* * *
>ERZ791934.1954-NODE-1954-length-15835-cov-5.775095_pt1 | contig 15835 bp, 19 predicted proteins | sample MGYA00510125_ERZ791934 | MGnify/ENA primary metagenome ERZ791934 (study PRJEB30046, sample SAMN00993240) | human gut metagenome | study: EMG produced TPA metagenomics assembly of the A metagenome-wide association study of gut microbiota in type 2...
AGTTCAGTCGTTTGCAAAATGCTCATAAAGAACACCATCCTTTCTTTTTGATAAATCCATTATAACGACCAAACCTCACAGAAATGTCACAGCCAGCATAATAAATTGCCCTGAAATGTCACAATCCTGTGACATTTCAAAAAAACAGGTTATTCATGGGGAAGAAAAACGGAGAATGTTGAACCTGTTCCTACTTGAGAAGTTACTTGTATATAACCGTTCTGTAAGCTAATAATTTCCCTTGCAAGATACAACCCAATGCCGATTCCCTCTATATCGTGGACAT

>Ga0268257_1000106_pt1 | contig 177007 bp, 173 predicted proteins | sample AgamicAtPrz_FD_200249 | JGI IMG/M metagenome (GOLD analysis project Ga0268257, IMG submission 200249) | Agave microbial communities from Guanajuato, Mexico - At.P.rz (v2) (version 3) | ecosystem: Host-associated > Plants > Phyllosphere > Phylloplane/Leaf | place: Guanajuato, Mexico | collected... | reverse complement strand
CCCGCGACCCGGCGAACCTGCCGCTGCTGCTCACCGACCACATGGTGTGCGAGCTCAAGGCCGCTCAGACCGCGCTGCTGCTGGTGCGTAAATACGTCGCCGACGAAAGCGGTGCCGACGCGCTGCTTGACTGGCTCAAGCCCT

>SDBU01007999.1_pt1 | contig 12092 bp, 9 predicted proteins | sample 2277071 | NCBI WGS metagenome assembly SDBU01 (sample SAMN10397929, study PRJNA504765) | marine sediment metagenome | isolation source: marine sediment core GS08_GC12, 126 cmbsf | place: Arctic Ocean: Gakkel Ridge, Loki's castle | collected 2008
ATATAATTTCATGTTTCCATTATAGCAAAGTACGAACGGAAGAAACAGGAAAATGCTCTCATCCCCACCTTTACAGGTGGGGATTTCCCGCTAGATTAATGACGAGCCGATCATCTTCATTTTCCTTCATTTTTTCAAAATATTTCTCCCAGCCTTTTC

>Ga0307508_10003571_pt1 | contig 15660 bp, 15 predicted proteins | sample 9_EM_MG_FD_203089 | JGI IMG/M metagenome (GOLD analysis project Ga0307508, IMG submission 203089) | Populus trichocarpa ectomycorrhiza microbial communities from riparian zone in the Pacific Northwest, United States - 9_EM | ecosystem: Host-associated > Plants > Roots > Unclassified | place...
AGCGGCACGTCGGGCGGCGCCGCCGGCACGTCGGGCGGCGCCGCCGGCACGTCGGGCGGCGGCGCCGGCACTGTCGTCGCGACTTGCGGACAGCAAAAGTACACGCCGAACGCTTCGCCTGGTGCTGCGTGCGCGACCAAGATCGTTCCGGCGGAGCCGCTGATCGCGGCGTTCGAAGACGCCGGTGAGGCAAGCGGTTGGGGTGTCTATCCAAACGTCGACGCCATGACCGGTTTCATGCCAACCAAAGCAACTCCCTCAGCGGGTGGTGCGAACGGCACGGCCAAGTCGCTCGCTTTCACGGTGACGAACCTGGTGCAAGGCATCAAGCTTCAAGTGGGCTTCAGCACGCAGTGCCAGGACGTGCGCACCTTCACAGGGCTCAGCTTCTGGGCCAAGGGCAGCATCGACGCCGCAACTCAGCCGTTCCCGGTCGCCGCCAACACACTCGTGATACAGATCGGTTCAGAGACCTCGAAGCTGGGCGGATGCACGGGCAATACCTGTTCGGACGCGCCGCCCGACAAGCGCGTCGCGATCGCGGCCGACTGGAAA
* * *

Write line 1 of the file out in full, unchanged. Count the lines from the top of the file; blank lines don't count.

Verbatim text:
>ERZ791934.1954-NODE-1954-length-15835-cov-5.775095_pt1 | contig 15835 bp, 19 predicted proteins | sample MGYA00510125_ERZ791934 | MGnify/ENA primary metagenome ERZ791934 (study PRJEB30046, sample SAMN00993240) | human gut metagenome | study: EMG produced TPA metagenomics assembly of the A metagenome-wide association study of gut microbiota in type 2...